I find that the nicer the gear, the more trouble I go to in making my listening area conform to what is needed so that their performance matches the manufacturer’s indications. In the case of these speakers, I was within all the parameters Totem allowed. I was using a receiver with them, and even though it was a $1,200 receiver with more than the recommended power that Totem suggests, I would have preferred separates. All the interconnects were more than adequate for the task at hand. Because the room where these had to be tested does not currently have a flat screen display in it, or a way to actually mount the main speakers directly to the wall, I had to “fake” it on the front of a large wall unit by fabricating a wall on either side of my video display.

Totem sent this system to review as a 5.1 system. Of course, this is what I did. When I evaluate speakers, I like to listen to plain old stereo music as well. This gives me a better take on what the speaker can do as a speaker. It didn’t matter what genre I chose; everything sounded just as I hoped it would. Nothing disappointed, and many things surprised me with more than I expected. Imaging and staging were consistent and rock solid. There was a very wide “sweet spot” or no “sweet spot,” depending on your outlook. After going through many of my old favorites (and spending way too much time doing this), I got busy with the task at hand, evaluating these speakers for their intended purpose, Home Theater.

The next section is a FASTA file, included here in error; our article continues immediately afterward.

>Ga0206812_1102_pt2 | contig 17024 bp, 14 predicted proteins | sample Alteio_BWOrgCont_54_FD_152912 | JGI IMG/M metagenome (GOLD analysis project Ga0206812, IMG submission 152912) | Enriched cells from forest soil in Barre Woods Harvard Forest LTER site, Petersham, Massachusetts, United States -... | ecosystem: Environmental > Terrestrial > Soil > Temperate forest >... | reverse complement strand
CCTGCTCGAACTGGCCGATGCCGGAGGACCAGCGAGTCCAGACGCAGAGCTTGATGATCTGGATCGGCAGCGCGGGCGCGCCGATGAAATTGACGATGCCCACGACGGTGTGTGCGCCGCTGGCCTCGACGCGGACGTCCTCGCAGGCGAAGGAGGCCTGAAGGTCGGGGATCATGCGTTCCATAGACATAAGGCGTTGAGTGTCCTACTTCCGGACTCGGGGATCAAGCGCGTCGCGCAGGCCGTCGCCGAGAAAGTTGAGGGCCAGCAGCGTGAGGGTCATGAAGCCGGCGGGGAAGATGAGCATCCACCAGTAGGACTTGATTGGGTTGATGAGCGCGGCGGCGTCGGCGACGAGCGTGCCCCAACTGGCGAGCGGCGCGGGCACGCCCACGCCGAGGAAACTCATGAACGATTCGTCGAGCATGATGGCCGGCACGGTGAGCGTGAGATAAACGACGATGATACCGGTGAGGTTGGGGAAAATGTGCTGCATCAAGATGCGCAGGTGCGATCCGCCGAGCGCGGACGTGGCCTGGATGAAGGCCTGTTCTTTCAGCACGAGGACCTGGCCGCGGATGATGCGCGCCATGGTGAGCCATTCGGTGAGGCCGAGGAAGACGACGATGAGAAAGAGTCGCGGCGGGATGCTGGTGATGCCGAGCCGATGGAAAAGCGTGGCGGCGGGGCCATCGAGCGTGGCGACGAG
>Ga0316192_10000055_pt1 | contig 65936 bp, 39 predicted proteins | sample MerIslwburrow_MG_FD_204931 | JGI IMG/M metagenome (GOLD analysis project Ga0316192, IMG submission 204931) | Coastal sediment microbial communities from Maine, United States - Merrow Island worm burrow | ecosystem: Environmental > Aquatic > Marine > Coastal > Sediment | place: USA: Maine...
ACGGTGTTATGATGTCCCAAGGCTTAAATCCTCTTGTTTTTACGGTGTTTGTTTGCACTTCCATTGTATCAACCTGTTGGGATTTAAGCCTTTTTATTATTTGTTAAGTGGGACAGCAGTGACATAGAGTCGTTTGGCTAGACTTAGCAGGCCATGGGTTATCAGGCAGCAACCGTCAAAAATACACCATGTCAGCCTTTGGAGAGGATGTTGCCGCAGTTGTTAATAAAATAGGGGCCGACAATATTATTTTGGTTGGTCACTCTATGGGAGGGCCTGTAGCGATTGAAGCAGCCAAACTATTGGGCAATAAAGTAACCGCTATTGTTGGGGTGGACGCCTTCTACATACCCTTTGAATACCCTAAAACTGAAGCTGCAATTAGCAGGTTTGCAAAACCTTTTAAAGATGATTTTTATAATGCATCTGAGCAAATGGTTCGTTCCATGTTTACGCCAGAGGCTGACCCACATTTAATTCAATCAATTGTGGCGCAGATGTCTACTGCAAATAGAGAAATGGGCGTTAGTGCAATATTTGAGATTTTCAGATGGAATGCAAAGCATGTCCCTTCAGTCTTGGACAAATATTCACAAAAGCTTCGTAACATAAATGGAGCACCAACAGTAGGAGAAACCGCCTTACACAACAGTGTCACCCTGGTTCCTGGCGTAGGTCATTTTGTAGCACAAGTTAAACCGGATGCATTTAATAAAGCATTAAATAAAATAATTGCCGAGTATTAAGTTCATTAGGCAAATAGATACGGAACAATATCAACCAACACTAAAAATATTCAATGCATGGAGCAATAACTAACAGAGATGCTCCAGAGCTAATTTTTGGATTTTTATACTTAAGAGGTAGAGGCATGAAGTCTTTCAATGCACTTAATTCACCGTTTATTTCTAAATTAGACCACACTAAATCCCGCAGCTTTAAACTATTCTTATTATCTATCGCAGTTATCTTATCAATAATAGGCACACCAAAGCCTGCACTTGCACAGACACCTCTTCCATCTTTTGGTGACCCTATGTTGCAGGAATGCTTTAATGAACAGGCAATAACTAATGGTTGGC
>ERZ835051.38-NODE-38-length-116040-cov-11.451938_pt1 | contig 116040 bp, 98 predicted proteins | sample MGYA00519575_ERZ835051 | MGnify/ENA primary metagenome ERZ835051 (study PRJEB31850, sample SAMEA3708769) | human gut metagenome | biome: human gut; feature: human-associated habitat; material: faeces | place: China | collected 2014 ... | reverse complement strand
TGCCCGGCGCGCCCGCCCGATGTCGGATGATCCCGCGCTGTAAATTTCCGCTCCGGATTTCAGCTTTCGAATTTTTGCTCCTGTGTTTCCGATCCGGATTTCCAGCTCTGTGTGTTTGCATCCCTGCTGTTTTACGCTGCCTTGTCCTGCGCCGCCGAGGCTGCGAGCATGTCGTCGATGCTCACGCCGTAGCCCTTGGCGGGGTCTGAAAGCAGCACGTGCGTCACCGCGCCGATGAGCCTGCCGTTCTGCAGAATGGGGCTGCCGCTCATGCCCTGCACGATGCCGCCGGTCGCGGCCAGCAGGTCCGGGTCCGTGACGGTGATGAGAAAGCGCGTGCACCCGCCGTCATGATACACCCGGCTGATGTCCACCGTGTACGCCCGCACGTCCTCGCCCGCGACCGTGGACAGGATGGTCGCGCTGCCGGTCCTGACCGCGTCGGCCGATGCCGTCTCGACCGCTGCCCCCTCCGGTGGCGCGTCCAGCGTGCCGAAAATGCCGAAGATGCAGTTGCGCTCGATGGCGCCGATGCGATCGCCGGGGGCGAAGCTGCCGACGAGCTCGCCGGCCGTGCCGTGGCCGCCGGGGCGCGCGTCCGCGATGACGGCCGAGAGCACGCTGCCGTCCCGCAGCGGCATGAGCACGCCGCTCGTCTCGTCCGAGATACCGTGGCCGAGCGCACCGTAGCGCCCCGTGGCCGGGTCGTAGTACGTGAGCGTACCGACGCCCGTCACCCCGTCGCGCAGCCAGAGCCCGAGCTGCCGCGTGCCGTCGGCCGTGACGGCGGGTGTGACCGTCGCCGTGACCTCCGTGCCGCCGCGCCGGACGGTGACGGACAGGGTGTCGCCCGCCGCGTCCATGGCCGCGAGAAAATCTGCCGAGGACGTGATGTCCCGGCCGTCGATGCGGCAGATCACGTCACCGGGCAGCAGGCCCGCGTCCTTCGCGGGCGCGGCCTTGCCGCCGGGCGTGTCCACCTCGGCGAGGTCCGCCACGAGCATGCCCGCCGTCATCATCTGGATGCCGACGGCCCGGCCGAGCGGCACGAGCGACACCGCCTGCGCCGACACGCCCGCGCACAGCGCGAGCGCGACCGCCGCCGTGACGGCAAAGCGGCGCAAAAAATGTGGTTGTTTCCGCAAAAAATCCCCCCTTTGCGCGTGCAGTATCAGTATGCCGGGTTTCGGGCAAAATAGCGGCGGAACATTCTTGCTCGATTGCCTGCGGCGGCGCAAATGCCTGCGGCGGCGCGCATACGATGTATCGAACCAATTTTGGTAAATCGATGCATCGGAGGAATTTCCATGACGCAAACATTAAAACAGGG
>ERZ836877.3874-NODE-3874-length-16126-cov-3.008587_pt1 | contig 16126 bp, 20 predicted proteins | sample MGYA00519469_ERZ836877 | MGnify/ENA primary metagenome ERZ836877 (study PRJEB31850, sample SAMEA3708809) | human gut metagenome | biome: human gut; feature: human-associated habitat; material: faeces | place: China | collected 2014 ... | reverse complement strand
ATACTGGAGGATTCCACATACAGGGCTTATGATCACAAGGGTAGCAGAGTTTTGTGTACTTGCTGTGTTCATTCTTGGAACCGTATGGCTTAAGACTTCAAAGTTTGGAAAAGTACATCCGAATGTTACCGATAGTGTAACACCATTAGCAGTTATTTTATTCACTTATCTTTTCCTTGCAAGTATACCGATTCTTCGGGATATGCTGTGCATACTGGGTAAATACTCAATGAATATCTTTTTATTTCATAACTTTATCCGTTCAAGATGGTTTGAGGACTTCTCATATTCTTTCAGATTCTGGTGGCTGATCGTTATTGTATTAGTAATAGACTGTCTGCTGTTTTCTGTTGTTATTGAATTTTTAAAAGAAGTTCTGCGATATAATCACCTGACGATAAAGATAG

Lately I have been spending an inordinate amount of time with Peter Jackson’s King Kong, getting familiar with several scenes and using them for evaluation. The size of the sound produced by this ensemble is more than impressive. I explained that I used a receiver to drive the speakers. Out of interest, I also used the receiver’s on-board Auto Setup tool via an accessory microphone. The receiver set the front speakers to the “large” setting each of the three times I ran it. The Tribes use two 4-inch drivers per cabinet!

There is no one thing that reaches out and grabs you with the Tribes. This is how it should be. In a perfect world, you should be listening to what is happening on the screen as if it is really happening. Of course, the Tribes can only let you hear what they get, but if they get it, you will hear it. The delicacy, depth, airiness, then attack and impact–completely devoid of any harshness or edge–are a pure pleasure to listen to. My only criticism is with the woofer. Unless Totem or someone else learns how to circumvent the laws of physics, I do not see how to get around this one. The sub is small and can only move so much air. On some of the more demanding low-bass passages on King Kong, and some of the other movies I used, there were times when the Storm couldn’t hide some difficulties. Still, this is one awesome subwoofer. The blend with the Tribes is magnificent, and it adds to the “size” of the sound in a way that transcends bass. Positioning is precise with this system, and I think the bass positioning is better than I have ever heard.